I woke up to see the news that a good friend Jody Sherman had passed away. Like everyone who knew him, I’m shocked and devastated. I was going to wake up and write a quick post about some startup news before heading out to meetings today, but I can’t think of anything other than the last time I hung out with Jody.
We were at the Lobby Conference. I kept running into Jody every month I’d be in Vegas, and we always said we were going to get together and never quite found the time. But at the Lobby we did. Each night after the official festivities ended, Jody and I and our spouses and a few others would break rafts out of the pool supplies and drift in the infinity pool by the ocean and talk about life and entrepreneurship.
It was the most quality time I’ve spent with Jody in years. I was struck by his industry knowledge — starting companies dating back to the pre-dot com days, his advice for me as a first time entrepreneur, and what a generous mentor he was to so many people in the burgeoning Vegas tech community. He and Paul Carr were even working on a joint-venture where you could send actual douchebags to members of Congress. Paul and I were laughing about it at dinner just a few days ago.
Jody could be a larger-than-life personality — to put it mildly. His hair alone seemed to grow to even greater Sideshow Bob-like proportions every time I saw him. I’d known him for years, but it was on this trip that both my husband and I felt like we saw Jody’s true heart. The inner core of a wonderful, generous person who adored his wife and wanted to do good in the world above anything else. He was someone who would give of himself until there was nothing left.
That is the only thing I’m focusing on today. I refuse to indulge in speculation about what happened or — worse — the inevitable comparisons people will draw to Aaron Swartz. This isn’t a trend in the startup world, like a dozen companies launching the next Instagram for video. These are human beings, and human beings are individual and complex. None of us know what happened.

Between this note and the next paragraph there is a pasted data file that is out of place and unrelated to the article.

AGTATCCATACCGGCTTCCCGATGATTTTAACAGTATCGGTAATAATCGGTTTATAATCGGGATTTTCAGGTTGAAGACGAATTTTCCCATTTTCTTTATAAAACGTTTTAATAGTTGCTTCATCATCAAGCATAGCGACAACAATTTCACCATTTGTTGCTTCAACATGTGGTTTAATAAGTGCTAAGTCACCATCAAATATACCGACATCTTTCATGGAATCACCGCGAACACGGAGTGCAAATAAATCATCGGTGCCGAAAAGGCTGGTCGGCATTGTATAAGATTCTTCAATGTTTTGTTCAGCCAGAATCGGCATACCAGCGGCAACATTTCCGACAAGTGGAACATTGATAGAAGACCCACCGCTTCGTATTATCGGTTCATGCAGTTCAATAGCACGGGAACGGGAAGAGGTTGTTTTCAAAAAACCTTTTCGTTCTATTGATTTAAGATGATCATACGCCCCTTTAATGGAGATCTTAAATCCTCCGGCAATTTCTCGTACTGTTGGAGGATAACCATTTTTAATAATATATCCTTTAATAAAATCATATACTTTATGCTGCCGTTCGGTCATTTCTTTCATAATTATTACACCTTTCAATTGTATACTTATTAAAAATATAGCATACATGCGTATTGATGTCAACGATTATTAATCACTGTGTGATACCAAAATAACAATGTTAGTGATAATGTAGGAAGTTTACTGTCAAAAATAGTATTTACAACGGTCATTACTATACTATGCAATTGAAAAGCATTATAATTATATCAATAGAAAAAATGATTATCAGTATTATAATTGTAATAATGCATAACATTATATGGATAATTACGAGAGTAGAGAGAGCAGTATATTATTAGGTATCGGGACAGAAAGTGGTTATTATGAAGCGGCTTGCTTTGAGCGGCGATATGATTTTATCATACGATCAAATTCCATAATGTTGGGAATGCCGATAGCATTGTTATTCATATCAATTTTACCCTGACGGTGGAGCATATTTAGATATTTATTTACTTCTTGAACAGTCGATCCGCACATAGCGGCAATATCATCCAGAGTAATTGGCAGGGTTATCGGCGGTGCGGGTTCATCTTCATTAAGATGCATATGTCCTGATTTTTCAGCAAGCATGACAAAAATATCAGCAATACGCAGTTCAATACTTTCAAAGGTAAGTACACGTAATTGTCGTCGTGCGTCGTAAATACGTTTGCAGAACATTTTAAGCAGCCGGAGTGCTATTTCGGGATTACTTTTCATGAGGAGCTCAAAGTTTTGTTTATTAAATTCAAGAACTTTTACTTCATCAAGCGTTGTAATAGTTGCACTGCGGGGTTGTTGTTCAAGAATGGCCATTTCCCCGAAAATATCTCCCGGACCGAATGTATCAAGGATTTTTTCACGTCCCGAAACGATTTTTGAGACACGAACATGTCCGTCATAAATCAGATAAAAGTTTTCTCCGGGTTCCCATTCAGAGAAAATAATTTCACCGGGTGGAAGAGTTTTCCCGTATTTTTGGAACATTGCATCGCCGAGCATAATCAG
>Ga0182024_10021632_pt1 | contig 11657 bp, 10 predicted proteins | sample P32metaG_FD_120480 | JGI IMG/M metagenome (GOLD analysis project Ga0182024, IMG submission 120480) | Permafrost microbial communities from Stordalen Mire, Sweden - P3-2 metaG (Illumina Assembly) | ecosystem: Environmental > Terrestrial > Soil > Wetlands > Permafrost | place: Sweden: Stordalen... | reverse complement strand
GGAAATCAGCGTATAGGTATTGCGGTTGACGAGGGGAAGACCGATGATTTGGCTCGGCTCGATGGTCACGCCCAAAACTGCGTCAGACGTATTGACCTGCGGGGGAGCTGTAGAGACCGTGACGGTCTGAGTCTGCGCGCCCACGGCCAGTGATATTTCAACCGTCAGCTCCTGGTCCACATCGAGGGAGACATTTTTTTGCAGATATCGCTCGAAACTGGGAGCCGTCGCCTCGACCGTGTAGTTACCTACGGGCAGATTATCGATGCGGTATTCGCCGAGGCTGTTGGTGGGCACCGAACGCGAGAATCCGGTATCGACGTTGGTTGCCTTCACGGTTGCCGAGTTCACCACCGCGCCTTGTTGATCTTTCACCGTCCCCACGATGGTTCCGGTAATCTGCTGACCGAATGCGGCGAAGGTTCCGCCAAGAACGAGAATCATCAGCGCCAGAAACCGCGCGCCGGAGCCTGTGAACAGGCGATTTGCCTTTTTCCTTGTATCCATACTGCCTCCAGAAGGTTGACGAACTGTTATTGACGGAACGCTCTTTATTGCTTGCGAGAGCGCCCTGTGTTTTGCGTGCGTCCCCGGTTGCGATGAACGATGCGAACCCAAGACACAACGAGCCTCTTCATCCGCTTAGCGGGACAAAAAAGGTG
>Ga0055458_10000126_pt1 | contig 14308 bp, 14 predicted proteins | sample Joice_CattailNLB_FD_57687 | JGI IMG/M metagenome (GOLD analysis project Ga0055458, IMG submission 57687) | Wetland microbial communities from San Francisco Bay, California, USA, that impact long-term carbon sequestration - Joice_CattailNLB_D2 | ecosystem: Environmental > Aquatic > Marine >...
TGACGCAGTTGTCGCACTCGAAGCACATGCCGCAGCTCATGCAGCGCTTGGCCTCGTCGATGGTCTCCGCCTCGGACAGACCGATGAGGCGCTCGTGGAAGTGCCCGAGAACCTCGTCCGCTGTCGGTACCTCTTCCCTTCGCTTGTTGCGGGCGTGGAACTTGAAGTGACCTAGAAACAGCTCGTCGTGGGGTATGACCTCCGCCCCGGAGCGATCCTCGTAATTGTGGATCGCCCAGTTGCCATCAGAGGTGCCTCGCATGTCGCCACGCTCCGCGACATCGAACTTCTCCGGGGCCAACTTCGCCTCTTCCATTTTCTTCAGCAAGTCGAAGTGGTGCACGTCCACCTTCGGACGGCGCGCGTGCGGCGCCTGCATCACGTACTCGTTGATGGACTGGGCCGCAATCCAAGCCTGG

Here’s the only thing I do know, what I’ll take with me from this horrific news. Since the Lobby, I have run into Jody several times in Vegas, and each time we’ve planned to get together for dinner. I kept getting busy and would put it off until my next trip. Between being a mom and running a company, I’m lucky if I have a spare moment to have dinner with my husband, much less friends. I guess on some level I think those moments can wait until next year’s Lobby — the time when so many of us put aside work and just hang out with each other. I wish more than anything I had one more night eating good food and laughing with my friend. I’ll live with that regret forever.
We all think our companies are the most important things in the world, that there’s no time for anything else. I’ve said it a dozens of times over the past few months: “I can rest when I’m in labor and delivery.”
Perhaps rest can wait, but as I was reminded this morning, friendship cannot.